The story-making activities of the human mind have endlessly created images and mythologies of life and death.  Our projections have painted us into a corner where we play out our strategies of survival or avoidance.  One moment we are clinging to the projected image of survival in order to avoid annihilation and the fear of losing what we want.  The next moment we are clinging to some strategy of annihilation or disappearance in order to avoid having more of what we don’t want or think we can’t handle.  This whole situation of life and death – and all of the imagery associated with it – is false.  It has no fundamental truth.  It is actually this projection that takes our awareness out of the fundamental truth of who and what we already are.  


There is not a who and not a what (or only a vibrancy of “who” and “what”) other than that love which, being nothing, is able to embrace it all.  It is this love which is the underlying truth of the seeming worlds of life and death, and whose beauty or substance they reveal.  Turned from love, the projections of life and death are an empty shell of suffering and contradiction.  Suffused with love, they are its beautiful expression.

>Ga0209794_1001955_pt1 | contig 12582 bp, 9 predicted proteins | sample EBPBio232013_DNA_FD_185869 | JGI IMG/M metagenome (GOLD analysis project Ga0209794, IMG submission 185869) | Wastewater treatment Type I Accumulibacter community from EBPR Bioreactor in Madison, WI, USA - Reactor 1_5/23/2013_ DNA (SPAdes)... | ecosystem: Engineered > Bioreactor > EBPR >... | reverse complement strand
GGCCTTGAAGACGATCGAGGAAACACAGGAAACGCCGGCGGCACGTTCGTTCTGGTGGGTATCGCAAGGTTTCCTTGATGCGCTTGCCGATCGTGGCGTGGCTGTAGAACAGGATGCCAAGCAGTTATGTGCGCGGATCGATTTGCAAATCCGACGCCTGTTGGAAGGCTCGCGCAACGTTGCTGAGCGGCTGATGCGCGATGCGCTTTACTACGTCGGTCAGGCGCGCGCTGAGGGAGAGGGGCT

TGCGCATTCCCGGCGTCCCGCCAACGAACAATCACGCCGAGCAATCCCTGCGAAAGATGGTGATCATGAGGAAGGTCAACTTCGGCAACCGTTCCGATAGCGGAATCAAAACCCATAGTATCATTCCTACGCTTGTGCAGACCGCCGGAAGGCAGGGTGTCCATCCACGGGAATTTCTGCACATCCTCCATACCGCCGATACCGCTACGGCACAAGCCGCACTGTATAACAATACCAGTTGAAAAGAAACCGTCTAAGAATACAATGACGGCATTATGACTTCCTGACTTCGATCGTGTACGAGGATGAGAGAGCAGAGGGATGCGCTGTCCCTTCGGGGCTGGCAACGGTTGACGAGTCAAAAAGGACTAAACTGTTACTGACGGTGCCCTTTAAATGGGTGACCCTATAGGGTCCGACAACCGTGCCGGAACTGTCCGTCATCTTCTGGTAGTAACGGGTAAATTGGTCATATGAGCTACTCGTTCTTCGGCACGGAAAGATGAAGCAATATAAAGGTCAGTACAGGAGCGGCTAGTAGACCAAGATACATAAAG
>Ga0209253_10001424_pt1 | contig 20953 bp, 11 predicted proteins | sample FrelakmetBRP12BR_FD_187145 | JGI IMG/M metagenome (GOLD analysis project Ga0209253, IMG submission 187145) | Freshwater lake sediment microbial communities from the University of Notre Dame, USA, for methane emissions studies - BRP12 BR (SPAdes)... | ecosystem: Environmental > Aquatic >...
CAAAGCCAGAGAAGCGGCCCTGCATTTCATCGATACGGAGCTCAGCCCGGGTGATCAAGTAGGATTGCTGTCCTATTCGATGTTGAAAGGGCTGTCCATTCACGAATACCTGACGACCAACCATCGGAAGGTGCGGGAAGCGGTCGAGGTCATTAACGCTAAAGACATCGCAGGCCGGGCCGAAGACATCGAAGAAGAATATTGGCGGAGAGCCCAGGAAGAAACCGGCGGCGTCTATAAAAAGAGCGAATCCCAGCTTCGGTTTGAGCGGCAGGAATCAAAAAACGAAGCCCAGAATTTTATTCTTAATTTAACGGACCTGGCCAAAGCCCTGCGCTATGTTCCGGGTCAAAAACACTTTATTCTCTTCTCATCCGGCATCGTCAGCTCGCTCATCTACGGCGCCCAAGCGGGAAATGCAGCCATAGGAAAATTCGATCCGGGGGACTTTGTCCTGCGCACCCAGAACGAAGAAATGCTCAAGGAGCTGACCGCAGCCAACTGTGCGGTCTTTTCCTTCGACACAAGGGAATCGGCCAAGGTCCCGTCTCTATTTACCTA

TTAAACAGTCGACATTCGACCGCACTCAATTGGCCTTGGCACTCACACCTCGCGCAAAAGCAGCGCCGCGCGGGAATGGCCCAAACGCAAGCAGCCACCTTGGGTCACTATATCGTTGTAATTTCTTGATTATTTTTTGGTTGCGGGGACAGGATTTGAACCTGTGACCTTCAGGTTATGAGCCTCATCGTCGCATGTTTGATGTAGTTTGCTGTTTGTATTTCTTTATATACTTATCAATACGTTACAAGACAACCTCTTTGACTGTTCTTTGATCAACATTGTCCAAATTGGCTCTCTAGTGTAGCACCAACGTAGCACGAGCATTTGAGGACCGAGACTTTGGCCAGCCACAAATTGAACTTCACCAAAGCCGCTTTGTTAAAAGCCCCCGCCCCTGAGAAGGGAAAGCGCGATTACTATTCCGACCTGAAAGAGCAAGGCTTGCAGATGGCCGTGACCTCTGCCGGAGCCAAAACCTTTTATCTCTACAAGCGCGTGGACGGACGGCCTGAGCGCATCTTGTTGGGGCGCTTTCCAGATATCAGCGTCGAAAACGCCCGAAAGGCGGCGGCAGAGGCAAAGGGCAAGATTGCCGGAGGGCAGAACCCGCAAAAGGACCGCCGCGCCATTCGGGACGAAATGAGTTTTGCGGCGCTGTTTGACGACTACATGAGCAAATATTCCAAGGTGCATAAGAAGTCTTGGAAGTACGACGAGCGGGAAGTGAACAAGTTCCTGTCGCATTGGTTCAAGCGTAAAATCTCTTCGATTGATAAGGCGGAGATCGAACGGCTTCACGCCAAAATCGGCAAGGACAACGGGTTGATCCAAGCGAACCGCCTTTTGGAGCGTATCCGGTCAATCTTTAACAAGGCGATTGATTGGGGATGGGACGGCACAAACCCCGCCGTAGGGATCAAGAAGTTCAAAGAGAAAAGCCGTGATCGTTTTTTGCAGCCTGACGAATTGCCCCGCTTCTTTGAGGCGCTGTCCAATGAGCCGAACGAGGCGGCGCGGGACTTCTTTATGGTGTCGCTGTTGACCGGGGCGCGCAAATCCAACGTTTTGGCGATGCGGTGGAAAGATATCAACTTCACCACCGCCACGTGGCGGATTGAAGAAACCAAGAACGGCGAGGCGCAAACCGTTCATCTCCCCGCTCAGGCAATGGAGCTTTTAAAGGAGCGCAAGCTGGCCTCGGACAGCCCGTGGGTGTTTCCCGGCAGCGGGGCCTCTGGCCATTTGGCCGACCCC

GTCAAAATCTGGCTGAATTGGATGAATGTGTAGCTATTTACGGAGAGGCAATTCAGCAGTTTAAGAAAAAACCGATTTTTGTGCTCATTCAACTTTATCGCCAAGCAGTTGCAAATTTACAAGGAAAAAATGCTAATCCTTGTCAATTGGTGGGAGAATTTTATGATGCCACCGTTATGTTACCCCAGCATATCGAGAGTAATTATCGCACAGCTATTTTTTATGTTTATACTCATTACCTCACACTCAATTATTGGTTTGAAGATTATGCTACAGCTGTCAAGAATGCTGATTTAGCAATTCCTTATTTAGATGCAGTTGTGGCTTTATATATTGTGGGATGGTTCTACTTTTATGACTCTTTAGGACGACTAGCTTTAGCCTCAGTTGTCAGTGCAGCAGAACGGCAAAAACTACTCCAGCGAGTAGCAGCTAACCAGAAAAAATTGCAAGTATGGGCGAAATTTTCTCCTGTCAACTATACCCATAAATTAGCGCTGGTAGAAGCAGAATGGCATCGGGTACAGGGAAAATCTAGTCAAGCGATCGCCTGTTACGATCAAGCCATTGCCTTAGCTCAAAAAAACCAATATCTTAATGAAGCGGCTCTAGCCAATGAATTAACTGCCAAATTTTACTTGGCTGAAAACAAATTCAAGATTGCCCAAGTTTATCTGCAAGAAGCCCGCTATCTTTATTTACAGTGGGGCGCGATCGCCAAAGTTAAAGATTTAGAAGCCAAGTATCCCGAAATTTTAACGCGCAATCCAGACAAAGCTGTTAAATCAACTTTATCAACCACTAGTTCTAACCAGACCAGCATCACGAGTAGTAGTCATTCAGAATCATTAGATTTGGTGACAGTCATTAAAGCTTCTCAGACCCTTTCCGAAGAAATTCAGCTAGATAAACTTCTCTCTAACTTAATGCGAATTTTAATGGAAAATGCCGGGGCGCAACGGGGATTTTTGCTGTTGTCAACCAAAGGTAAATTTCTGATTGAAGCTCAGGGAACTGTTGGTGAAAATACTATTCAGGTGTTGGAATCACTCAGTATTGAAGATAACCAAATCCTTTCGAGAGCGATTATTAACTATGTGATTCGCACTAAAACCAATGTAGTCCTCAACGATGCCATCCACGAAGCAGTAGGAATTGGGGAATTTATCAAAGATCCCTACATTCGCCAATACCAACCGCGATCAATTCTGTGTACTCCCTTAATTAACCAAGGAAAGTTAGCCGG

Locked into the realm of the mind, and the way it organizes perceptions, this may seem like abstract spiritual philosophy.  The mind can only see it that way.  But the conscious being we are has the capacity to release its identity with the structures of mind, by which the whole material universe is constructed, and allow the universe to blossom anew in each moment as the expression of our love.  This is the secret of our actual existence and our actual power.  Love sounds its barbaric yawp over the rooftops of our conditioning.  It also folds itself along the fiber of the world, silently entering into every xylem and phloem, to blossom as the present moment.  When we drop our fascination with the mental structures of life and death, of past and future, then we are simply awakening the present moment with our tender gaze.  We are bringing it to life.  We are the creator God, discovering herself, in love, by giving life to all things.  This is the moment of creation.  We are the Big Bang.